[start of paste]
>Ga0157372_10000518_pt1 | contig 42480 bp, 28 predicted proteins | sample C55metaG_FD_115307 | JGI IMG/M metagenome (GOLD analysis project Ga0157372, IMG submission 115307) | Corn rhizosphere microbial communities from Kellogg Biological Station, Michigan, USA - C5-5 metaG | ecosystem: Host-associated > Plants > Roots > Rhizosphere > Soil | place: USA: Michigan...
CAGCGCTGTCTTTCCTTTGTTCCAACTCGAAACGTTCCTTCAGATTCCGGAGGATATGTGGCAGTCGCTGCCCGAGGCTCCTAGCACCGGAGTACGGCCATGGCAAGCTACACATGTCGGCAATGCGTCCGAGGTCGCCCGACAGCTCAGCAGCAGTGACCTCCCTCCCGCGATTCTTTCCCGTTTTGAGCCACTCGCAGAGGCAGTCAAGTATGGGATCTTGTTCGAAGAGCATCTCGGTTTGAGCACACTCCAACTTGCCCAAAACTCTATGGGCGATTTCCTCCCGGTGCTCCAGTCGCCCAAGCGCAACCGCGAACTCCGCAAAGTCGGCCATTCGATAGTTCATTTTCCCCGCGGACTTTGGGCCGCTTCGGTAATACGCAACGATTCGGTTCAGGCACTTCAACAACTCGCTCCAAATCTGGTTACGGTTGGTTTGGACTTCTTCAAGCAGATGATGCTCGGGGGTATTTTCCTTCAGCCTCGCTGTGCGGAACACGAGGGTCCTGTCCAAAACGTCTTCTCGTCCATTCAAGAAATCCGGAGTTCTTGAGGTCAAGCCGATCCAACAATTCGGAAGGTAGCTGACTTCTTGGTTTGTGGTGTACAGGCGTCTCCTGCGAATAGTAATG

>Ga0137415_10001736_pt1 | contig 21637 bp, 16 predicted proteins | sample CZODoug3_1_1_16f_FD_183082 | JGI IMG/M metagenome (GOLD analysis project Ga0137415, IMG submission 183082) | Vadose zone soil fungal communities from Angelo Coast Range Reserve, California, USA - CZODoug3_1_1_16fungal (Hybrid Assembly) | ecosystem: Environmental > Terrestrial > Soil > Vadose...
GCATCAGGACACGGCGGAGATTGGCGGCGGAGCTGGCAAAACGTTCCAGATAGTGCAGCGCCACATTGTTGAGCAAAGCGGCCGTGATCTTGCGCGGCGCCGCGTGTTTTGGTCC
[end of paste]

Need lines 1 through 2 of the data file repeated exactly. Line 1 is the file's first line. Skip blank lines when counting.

>Ga0157372_10000518_pt1 | contig 42480 bp, 28 predicted proteins | sample C55metaG_FD_115307 | JGI IMG/M metagenome (GOLD analysis project Ga0157372, IMG submission 115307) | Corn rhizosphere microbial communities from Kellogg Biological Station, Michigan, USA - C5-5 metaG | ecosystem: Host-associated > Plants > Roots > Rhizosphere > Soil | place: USA: Michigan...
CAGCGCTGTCTTTCCTTTGTTCCAACTCGAAACGTTCCTTCAGATTCCGGAGGATATGTGGCAGTCGCTGCCCGAGGCTCCTAGCACCGGAGTACGGCCATGGCAAGCTACACATGTCGGCAATGCGTCCGAGGTCGCCCGACAGCTCAGCAGCAGTGACCTCCCTCCCGCGATTCTTTCCCGTTTTGAGCCACTCGCAGAGGCAGTCAAGTATGGGATCTTGTTCGAAGAGCATCTCGGTTTGAGCACACTCCAACTTGCCCAAAACTCTATGGGCGATTTCCTCCCGGTGCTCCAGTCGCCCAAGCGCAACCGCGAACTCCGCAAAGTCGGCCATTCGATAGTTCATTTTCCCCGCGGACTTTGGGCCGCTTCGGTAATACGCAACGATTCGGTTCAGGCACTTCAACAACTCGCTCCAAATCTGGTTACGGTTGGTTTGGACTTCTTCAAGCAGATGATGCTCGGGGGTATTTTCCTTCAGCCTCGCTGTGCGGAACACGAGGGTCCTGTCCAAAACGTCTTCTCGTCCATTCAAGAAATCCGGAGTTCTTGAGGTCAAGCCGATCCAACAATTCGGAAGGTAGCTGACTTCTTGGTTTGTGGTGTACAGGCGTCTCCTGCGAATAGTAATG